A wealthy group bought the heart of a poor Maine town to build an artist colony
Bangor Daily News - Thursday, May 25, 2017 

The Libra Foundation has since October spent $750,000 buying a dozen houses, a community center and a general store along Monson’s main drag — as well as a farm on North Guilford Road, said Erik K. Hayward, Libra’s senior vice president. The plan is to convert the houses into artist residences and the center into studio space. The store would sell art and produce from farms in Piscataquis County, which the U.S. Census Bureau rated as Maine’s poorest in 2015. The foundation’s goal is ambitious: To save a dying industrial town known for slate quarries and furniture-making with a dramatic infusion of cash into the arts, agriculture and eventually recreation.
NRCM newsletter features lots of important issues and news
George Smith BDN Outdoor News Blog - Thursday, May 25, 2017 

The new emailed newsletter of the Natural Resources Council of Maine contains an impressive and important amount of news, both good and bad. I want to share this with you today. Here it is.
New book explores family-friendly hiking in Maine
Bangor Daily News - Thursday, May 25, 2017 

Where should you hike with the kids next? That’s the question a new hiking guide by Bangor Daily News outdoors columnist Aislinn Sarnacki seeks to answer. The recently released book “Family Friendly Hikes in Maine” features 35 easy hikes from across the state. And if anyone knows hiking here in Maine, it’s Sarnacki. She estimates she’s hiked 250 trails in Maine since she began writing her popular weekly column 5½ years ago.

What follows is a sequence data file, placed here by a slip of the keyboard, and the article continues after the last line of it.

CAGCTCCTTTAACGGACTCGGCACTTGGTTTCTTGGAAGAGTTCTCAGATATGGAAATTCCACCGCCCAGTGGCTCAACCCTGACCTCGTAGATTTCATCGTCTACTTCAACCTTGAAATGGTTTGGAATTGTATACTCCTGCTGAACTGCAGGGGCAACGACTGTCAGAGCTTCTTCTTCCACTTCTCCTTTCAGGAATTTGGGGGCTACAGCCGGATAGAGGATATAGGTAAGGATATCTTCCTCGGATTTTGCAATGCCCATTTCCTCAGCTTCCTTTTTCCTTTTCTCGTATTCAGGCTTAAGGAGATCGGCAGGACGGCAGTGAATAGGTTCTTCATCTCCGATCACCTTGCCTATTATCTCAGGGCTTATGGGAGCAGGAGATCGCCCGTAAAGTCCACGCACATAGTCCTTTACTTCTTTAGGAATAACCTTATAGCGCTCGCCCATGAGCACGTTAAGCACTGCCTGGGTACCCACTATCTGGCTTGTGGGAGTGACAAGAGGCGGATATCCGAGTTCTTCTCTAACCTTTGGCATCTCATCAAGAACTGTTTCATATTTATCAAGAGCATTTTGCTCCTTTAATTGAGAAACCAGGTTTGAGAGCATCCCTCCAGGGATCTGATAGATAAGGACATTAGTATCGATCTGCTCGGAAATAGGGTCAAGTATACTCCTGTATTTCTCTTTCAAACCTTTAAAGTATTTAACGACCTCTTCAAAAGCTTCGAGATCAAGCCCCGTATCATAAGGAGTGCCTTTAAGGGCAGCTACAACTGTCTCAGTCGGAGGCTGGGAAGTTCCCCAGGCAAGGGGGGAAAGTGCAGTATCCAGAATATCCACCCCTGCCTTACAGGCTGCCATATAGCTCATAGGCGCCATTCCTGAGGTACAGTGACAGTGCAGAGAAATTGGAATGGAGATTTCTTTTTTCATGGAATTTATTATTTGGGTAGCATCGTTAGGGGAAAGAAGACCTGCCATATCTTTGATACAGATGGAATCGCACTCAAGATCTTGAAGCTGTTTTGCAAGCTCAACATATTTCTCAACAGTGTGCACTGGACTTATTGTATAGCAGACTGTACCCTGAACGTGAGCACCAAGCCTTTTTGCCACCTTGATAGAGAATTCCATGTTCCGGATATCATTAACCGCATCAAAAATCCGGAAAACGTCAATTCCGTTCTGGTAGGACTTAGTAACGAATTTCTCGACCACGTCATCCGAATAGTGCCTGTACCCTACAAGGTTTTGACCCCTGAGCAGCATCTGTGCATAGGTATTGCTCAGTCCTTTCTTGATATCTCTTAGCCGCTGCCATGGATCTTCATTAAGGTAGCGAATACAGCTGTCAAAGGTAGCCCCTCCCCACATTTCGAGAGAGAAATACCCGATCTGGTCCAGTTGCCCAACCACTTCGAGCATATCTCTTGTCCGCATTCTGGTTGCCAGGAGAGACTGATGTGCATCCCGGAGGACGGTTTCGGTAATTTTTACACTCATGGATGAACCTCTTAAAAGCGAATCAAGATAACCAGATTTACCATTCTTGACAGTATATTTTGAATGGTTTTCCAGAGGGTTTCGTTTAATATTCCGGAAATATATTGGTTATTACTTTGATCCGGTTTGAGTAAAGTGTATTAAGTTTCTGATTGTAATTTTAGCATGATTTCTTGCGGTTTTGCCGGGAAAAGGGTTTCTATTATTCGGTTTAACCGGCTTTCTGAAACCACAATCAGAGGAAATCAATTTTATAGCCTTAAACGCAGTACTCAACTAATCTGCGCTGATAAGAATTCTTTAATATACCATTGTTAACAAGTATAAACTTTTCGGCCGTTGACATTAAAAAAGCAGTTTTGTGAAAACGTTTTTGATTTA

Maine lobstermen worry about possible closure to protect coral
Portland Press Herald - Thursday, May 25, 2017 

The New England Fishery Management Council voted last month to exempt lobstering from the coral fishing ban it is considering, but the proposal won’t be finalized until June. Until then, the council is holding a series of public hearings on the proposal, including one Thursday in Ellsworth. State officials hope lobstermen show up in large numbers to lobby the council to keep the lobster exemption in its final plan.
Letter: Wind project for Dixfield
Sun Journal - Thursday, May 25, 2017 

Dixfield faces steep tax increases because of the decision to leave RSU 10. The town needs to expand its tax base. A wind project would accomplish this. The local ordinance, which is in place with state standards, would bring in much needed tax dollars. Changes made to sound limits or boundary distances would prohibit any chance of a wind project and its tax revenue. ~ Peter Holman, Dixfield